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Russia sends Brittney Griner to a penal colony

U.S. basketball player Brittney Griner, who was sentenced to nine years in a Russian penal colony in August for drug smuggling, is seen on a screen via a video link from a remand prison during a court hearing to consider an appeal against her sentence, at the Moscow regional court on Oct. 25.

MOSCOW — U.S. basketball star Brittney Griner has arrived in a prison colony in the Russian republic of Mordovia — 300 miles southeast of Moscow — to begin serving out a nine-year sentence on drug charges, her lawyers say.

The announcement by Griner's legal team Thursday was the first confirmation of the American's whereabouts since Russian authorities transferred her from a Moscow detention center nearly two weeks ago — a period of time typical for Russia's opaque prison transfer system.

Griner's attorneys Maria Blagovolina and Alexander Boykov confirmed they had visited Griner at the IK-2 women's prison colony in the town of Yavas earlier this week.

"Brittney is doing as well as could be expected and trying to stay strong as she adapts to a new environment," said the lawyers in a statement released to the media.

"Considering this is a very challenging period for her, there will be no no further comments from us."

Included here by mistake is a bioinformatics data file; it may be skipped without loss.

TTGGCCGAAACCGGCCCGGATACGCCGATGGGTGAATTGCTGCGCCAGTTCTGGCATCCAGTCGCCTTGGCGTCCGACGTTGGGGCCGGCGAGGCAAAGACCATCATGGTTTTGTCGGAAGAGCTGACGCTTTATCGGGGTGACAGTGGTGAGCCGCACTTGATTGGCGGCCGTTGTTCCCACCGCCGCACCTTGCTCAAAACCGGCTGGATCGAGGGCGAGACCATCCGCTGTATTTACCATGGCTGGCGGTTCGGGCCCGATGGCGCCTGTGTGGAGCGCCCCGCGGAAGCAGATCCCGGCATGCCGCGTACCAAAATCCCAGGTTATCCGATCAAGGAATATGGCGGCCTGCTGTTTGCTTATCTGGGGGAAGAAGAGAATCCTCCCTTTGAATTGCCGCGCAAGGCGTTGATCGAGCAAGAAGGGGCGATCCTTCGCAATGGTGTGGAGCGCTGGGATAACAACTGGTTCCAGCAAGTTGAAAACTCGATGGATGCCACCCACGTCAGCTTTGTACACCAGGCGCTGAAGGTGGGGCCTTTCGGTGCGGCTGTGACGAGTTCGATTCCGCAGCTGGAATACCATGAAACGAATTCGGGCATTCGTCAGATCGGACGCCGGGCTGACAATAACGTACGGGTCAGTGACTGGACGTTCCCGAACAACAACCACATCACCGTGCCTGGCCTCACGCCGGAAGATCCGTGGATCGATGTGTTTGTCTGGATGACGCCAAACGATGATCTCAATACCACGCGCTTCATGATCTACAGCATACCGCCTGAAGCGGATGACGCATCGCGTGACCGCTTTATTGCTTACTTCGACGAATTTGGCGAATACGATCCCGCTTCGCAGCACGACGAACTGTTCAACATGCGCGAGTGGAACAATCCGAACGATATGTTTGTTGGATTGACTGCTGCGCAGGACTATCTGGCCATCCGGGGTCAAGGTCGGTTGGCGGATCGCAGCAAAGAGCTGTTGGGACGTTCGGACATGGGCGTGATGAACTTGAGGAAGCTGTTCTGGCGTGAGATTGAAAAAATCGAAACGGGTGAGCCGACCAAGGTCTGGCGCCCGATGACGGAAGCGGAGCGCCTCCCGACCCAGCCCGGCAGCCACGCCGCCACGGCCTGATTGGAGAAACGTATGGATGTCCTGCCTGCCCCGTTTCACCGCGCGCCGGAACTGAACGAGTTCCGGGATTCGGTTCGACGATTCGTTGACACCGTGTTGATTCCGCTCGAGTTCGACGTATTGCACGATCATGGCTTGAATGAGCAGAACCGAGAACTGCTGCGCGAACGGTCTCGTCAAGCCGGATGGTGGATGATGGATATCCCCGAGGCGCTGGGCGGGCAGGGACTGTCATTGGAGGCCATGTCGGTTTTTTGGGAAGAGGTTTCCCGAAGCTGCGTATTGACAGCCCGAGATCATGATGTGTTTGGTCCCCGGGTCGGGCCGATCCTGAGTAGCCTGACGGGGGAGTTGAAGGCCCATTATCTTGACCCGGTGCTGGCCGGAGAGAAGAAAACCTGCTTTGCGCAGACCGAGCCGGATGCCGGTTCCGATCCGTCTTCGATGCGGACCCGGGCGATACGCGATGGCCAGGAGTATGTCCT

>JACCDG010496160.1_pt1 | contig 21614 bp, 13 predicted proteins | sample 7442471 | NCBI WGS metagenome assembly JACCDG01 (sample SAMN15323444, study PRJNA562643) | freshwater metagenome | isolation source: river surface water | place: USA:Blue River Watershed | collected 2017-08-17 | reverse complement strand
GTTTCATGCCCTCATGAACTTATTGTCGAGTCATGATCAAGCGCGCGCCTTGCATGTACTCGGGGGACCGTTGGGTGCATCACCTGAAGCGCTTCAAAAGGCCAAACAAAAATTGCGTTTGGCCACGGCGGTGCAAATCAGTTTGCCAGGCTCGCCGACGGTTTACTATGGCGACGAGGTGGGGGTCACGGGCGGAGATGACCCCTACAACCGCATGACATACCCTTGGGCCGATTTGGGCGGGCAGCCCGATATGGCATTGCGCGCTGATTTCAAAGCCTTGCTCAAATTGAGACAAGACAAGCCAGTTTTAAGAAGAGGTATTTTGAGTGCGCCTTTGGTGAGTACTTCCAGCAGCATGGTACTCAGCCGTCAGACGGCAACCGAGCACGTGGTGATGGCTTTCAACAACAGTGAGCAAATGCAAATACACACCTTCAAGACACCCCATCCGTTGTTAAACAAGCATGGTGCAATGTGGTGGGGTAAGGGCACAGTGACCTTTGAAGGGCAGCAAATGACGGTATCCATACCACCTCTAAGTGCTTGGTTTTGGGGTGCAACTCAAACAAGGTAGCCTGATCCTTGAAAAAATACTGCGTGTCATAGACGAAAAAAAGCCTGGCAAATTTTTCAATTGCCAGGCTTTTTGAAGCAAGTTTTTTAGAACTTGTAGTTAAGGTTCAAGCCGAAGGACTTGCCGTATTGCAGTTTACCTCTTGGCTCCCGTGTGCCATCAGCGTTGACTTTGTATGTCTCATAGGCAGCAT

Last August, Griner was sentenced by a Russian court to nine years in a prison colony for carrying less than a gram of hash oil into Russia when she arrived for play in the Russian women's professional basketball league earlier this year.

In court, Griner admitted to mistakenly packing two vape cartridges in her rush to pack her luggage — but provided documents that showed the hash oil was legally prescribed by her U.S. doctor for pain management.

The U.S. government has labeled Griner "wrongfully detained" and continues to seek a prisoner swap with Russia involving Griner and another jailed American, former Marine Paul Whelan.

Whelan is serving out a 16-year sentence for espionage at separate prison colony in Mordovia.

Former inmates tell NPR that Russia's prison colonies are known for primative conditions and punishing work regimens rooted in the Soviet Union's gulag prison system.

Copyright 2022 NPR. To see more, visit https://www.npr.org.

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